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BISE 59(4) - August 2017

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  • Zeitschriftenartikel
    Recommendation-Based Conceptual Modeling and Ontology Evolution Framework (CMOE+)
    (Business & Information Systems Engineering: Vol. 59, No. 4, 2017) Gailly, Frederik; Alkhaldi, Nadejda; Casteleyn, Sven; Verbeke, Wouter
    Within an enterprise, various stakeholders create different conceptual models, such as process, data, and requirements models. These models are fundamentally based on similar underlying enterprise (domain) concepts, but they differ in focus, use different modeling languages, take different viewpoints, utilize different terminology, and are used to develop different enterprise artifacts; as such, they typically lack consistency and interoperability. This issue can be solved by enterprise-specific ontologies, which serve as a reference during the conceptual model creation. Using such a shared semantic repository makes conceptual models interoperable and facilitates model integration. The challenge to accomplish this is twofold: on the one hand, an up-to-date enterprise-specific ontology needs to be created and maintained, and on the other hand, different modelers also need to be supported in their use of the enterprise-specific ontology. The authors propose to tackle these challenges by means of a recommendation-based conceptual modeling and an ontology evolution framework, and we focus in particular on ontology-based modeling support. To this end, the authors present a framework for Business Process Modeling Notation (BPMN) as a conceptual modeling language, and focus on how modelers can be assisted during the modeling process and how this impacts the semantic quality of the resulting models. Subsequently, a first, large-scale explorative experiment is presented involving 140 business students to evaluate the BPMN instantiation of our framework. The experiments show promising results with regard to incurred overheads, intention of use and model interoperability.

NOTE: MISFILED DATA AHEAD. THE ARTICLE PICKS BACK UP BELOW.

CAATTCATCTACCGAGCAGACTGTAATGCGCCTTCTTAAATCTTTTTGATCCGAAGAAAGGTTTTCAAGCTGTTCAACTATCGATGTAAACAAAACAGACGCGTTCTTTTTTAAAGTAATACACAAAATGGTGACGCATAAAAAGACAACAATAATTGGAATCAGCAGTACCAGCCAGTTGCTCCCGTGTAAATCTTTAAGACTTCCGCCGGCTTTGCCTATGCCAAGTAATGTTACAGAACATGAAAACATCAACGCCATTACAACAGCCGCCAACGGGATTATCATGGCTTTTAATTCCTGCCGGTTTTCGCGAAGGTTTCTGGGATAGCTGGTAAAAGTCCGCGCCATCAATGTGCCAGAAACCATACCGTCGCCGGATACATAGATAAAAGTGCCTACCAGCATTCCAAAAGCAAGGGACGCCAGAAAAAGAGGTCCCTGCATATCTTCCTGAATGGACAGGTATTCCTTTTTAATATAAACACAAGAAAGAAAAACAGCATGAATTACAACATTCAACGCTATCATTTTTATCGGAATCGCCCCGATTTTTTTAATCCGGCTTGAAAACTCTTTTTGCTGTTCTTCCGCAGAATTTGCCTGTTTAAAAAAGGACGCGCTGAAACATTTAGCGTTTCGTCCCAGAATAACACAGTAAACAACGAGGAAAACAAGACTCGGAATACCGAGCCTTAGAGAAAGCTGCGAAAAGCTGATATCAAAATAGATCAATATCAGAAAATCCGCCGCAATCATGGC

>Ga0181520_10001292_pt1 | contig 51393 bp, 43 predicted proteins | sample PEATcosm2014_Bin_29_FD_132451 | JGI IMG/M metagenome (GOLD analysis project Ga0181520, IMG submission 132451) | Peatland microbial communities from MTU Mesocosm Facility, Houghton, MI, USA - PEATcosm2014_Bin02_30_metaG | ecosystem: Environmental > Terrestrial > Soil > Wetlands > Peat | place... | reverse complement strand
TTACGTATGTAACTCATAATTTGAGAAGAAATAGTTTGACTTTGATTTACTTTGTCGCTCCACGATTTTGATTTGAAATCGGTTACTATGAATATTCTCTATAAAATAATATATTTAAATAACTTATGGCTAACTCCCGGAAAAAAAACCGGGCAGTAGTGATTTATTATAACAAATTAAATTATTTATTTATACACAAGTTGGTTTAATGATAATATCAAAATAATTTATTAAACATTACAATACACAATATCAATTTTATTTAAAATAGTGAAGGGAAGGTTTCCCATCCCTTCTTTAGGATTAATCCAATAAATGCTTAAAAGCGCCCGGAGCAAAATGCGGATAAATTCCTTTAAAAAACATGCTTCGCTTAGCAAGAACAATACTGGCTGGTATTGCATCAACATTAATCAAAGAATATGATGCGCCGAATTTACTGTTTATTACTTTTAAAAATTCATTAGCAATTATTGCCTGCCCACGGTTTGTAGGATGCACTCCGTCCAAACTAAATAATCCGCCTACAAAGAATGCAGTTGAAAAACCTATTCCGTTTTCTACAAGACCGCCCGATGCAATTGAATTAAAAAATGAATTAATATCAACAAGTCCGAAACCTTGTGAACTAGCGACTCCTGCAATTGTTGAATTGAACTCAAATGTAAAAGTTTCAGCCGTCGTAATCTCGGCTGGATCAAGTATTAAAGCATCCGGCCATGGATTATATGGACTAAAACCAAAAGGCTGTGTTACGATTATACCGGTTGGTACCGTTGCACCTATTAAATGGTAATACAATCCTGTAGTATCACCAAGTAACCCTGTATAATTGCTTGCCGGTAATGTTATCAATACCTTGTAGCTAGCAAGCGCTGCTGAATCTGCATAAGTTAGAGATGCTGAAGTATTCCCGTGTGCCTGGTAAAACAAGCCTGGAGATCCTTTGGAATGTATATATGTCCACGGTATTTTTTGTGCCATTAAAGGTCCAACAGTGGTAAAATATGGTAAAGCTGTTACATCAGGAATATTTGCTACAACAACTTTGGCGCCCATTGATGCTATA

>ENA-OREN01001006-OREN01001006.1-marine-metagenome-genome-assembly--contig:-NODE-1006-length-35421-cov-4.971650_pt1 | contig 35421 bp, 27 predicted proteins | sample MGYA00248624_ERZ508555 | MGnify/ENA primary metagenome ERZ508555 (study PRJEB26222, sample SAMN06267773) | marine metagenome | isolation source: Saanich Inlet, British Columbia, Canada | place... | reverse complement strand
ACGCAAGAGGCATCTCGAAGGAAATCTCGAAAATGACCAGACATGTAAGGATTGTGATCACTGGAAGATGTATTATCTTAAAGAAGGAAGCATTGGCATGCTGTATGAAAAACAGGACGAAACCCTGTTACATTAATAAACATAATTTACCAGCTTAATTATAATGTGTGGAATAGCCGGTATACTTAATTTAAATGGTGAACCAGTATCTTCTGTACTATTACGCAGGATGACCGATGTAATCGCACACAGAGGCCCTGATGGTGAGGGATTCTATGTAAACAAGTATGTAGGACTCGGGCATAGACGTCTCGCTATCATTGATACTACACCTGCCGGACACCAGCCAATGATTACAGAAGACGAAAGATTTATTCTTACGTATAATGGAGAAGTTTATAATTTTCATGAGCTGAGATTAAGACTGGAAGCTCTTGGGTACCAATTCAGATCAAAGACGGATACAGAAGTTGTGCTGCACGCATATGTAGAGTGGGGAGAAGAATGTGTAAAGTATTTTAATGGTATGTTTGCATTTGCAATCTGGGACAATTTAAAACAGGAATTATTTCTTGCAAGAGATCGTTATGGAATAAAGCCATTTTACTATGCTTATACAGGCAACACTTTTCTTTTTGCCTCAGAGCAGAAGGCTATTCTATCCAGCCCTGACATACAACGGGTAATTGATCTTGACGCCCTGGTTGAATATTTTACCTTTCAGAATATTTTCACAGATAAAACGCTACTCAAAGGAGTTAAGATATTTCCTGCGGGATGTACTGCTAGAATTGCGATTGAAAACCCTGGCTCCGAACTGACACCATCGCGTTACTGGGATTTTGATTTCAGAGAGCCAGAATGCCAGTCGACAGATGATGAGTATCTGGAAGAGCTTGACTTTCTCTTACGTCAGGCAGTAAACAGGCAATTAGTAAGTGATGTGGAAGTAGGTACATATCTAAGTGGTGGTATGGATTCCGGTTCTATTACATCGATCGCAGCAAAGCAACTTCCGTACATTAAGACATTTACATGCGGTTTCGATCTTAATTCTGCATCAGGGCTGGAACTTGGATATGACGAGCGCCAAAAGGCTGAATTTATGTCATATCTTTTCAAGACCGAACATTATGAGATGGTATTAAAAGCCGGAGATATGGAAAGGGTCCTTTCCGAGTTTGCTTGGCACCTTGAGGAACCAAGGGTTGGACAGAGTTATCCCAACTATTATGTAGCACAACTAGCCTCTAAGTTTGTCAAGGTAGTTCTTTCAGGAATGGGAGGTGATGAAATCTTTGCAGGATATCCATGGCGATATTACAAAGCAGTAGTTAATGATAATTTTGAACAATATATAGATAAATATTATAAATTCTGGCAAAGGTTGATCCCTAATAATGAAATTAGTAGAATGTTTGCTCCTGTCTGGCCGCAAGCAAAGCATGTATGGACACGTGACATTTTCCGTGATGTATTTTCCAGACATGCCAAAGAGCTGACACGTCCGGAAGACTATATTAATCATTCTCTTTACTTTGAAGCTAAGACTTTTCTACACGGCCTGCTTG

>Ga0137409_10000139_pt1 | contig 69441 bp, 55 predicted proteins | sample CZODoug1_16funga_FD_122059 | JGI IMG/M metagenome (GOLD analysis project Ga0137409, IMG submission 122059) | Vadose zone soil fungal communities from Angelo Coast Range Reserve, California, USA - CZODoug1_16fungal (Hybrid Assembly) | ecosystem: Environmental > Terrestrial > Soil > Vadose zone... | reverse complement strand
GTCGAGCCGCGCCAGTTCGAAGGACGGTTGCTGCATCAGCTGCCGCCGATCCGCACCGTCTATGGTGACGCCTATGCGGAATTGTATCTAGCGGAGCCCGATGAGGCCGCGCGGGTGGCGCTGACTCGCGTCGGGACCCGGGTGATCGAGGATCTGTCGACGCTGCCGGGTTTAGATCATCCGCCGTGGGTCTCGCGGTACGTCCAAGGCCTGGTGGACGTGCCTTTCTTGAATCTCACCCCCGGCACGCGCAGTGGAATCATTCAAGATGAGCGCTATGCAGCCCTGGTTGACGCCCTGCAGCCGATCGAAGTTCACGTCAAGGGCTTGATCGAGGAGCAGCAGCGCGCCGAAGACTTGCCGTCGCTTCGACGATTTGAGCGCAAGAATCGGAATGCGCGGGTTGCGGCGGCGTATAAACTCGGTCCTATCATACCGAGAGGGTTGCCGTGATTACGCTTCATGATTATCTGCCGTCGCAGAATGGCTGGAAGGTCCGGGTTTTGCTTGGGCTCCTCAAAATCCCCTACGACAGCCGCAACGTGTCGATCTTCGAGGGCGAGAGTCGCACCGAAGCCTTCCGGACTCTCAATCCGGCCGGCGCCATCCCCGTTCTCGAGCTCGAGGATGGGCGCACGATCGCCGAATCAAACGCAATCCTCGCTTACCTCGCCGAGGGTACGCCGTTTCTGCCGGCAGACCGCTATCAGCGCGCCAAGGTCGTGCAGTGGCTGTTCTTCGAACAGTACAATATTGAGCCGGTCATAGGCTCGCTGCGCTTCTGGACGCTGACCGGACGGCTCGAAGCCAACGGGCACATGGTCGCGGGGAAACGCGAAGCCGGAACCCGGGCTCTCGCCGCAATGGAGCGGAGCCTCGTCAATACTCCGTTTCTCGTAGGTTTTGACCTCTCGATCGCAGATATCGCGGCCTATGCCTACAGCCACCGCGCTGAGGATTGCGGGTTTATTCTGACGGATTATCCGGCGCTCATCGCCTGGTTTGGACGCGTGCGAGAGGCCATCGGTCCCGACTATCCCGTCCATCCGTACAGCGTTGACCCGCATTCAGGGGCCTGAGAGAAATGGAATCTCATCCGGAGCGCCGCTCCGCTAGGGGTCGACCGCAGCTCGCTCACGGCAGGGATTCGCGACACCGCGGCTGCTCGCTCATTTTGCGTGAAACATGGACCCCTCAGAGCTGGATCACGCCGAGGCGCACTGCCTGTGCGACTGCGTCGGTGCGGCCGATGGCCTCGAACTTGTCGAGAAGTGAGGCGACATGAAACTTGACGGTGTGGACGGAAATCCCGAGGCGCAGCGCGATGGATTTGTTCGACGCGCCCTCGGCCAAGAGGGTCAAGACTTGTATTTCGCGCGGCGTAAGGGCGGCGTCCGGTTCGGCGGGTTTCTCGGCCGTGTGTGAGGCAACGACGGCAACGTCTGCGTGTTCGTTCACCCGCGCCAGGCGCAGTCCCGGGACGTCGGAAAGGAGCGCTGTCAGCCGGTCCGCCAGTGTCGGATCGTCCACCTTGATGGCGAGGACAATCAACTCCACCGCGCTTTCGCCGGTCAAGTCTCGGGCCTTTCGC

• Zeitschriftenartikel
    Successful Business Model Types of Cloud Providers
    (Business & Information Systems Engineering: Vol. 59, No. 4, 2017) Labes, Stine; Hanner, Nicolai; Zarnekow, Ruediger
    The acceleration of technical change in the fast moving electronics market increases the uncertainty and risk for IT providers. Influenced by new IT provisioning concepts such as cloud computing, providers are looking to identify stable guidelines and success factors within existing and new business models. The authors have conducted an intensive analysis of the business model characteristics of 45 providers in the cloud market that are critical to success. A cloud business model framework with 105 characteristics was used to systemize the business models, and the data was analyzed statistically in regard to indicators for success. The results revealed 42 success-related business model characteristics, and a cluster analysis led to three common combinations of characteristics that describe meta types of cloud business models. The most promising meta type is a specialized cloud provider with customer-oriented branch solutions, while small-scale newcomers with aggregation services experience difficulties to be competitive. To evaluate and verify the results and the success of each business model type, 12 expert interviews were conducted. The interview statements were aggregated and summarized to offer recommendations for action and a prediction for the success of cloud business models.
  • Zeitschriftenartikel
    Digitalization: Opportunity and Challenge for the Business and Information Systems Engineering Community
    (Business & Information Systems Engineering: Vol. 59, No. 4, 2017) Legner, Christine; Eymann, Torsten; Hess, Thomas; Matt, Christian; Böhmann, Tilo; Drews, Paul; Mädche, Alexander; Urbach, Nils; Ahlemann, Frederik
  • Zeitschriftenartikel
    Meta Modeling for Business Process Improvement
    (Business & Information Systems Engineering: Vol. 59, No. 4, 2017) Johannsen, Florian; Fill, Hans-Georg